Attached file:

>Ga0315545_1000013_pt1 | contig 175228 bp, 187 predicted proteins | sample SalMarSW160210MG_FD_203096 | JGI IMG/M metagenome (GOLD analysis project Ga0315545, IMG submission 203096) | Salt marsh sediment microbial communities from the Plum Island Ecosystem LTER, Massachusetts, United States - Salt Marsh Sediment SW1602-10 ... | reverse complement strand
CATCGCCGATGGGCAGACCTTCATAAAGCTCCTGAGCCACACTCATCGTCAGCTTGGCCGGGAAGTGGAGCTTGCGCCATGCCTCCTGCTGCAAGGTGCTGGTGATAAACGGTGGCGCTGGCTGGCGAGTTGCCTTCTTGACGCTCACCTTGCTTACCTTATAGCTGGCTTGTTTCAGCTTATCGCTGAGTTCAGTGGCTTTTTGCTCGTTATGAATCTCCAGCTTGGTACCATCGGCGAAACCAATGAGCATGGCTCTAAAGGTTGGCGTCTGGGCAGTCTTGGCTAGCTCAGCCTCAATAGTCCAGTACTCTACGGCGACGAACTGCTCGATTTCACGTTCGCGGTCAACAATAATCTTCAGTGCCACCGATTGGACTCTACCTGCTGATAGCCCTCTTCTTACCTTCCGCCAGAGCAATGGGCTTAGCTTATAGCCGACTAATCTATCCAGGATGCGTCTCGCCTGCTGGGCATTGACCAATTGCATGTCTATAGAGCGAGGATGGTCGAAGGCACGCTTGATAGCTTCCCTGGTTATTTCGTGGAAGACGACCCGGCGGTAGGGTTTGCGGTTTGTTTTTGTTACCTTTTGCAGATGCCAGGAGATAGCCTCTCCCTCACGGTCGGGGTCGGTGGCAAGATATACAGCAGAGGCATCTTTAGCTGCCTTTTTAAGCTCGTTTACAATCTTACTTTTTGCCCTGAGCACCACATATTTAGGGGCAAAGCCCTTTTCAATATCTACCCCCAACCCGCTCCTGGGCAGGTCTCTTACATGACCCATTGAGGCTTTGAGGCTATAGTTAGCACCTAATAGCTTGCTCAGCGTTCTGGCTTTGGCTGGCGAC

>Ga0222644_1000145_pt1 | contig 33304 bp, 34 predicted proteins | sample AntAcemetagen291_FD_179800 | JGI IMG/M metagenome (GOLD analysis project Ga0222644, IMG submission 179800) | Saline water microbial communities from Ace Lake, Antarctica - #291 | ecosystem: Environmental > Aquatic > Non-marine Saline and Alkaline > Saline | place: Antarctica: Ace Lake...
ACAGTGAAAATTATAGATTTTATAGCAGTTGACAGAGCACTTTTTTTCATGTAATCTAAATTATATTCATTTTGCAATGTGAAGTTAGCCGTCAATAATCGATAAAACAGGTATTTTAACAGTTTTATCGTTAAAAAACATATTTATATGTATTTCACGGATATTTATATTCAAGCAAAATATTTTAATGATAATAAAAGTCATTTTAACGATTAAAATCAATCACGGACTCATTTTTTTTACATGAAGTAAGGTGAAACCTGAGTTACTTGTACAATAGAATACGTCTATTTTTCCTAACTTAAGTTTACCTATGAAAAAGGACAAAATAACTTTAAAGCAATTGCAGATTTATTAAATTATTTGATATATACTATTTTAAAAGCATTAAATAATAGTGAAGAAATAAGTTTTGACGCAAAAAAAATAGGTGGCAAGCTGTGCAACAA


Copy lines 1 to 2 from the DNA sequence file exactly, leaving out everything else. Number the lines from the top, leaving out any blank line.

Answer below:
>Ga0315545_1000013_pt1 | contig 175228 bp, 187 predicted proteins | sample SalMarSW160210MG_FD_203096 | JGI IMG/M metagenome (GOLD analysis project Ga0315545, IMG submission 203096) | Salt marsh sediment microbial communities from the Plum Island Ecosystem LTER, Massachusetts, United States - Salt Marsh Sediment SW1602-10 ... | reverse complement strand
CATCGCCGATGGGCAGACCTTCATAAAGCTCCTGAGCCACACTCATCGTCAGCTTGGCCGGGAAGTGGAGCTTGCGCCATGCCTCCTGCTGCAAGGTGCTGGTGATAAACGGTGGCGCTGGCTGGCGAGTTGCCTTCTTGACGCTCACCTTGCTTACCTTATAGCTGGCTTGTTTCAGCTTATCGCTGAGTTCAGTGGCTTTTTGCTCGTTATGAATCTCCAGCTTGGTACCATCGGCGAAACCAATGAGCATGGCTCTAAAGGTTGGCGTCTGGGCAGTCTTGGCTAGCTCAGCCTCAATAGTCCAGTACTCTACGGCGACGAACTGCTCGATTTCACGTTCGCGGTCAACAATAATCTTCAGTGCCACCGATTGGACTCTACCTGCTGATAGCCCTCTTCTTACCTTCCGCCAGAGCAATGGGCTTAGCTTATAGCCGACTAATCTATCCAGGATGCGTCTCGCCTGCTGGGCATTGACCAATTGCATGTCTATAGAGCGAGGATGGTCGAAGGCACGCTTGATAGCTTCCCTGGTTATTTCGTGGAAGACGACCCGGCGGTAGGGTTTGCGGTTTGTTTTTGTTACCTTTTGCAGATGCCAGGAGATAGCCTCTCCCTCACGGTCGGGGTCGGTGGCAAGATATACAGCAGAGGCATCTTTAGCTGCCTTTTTAAGCTCGTTTACAATCTTACTTTTTGCCCTGAGCACCACATATTTAGGGGCAAAGCCCTTTTCAATATCTACCCCCAACCCGCTCCTGGGCAGGTCTCTTACATGACCCATTGAGGCTTTGAGGCTATAGTTAGCACCTAATAGCTTGCTCAGCGTTCTGGCTTTGGCTGGCGAC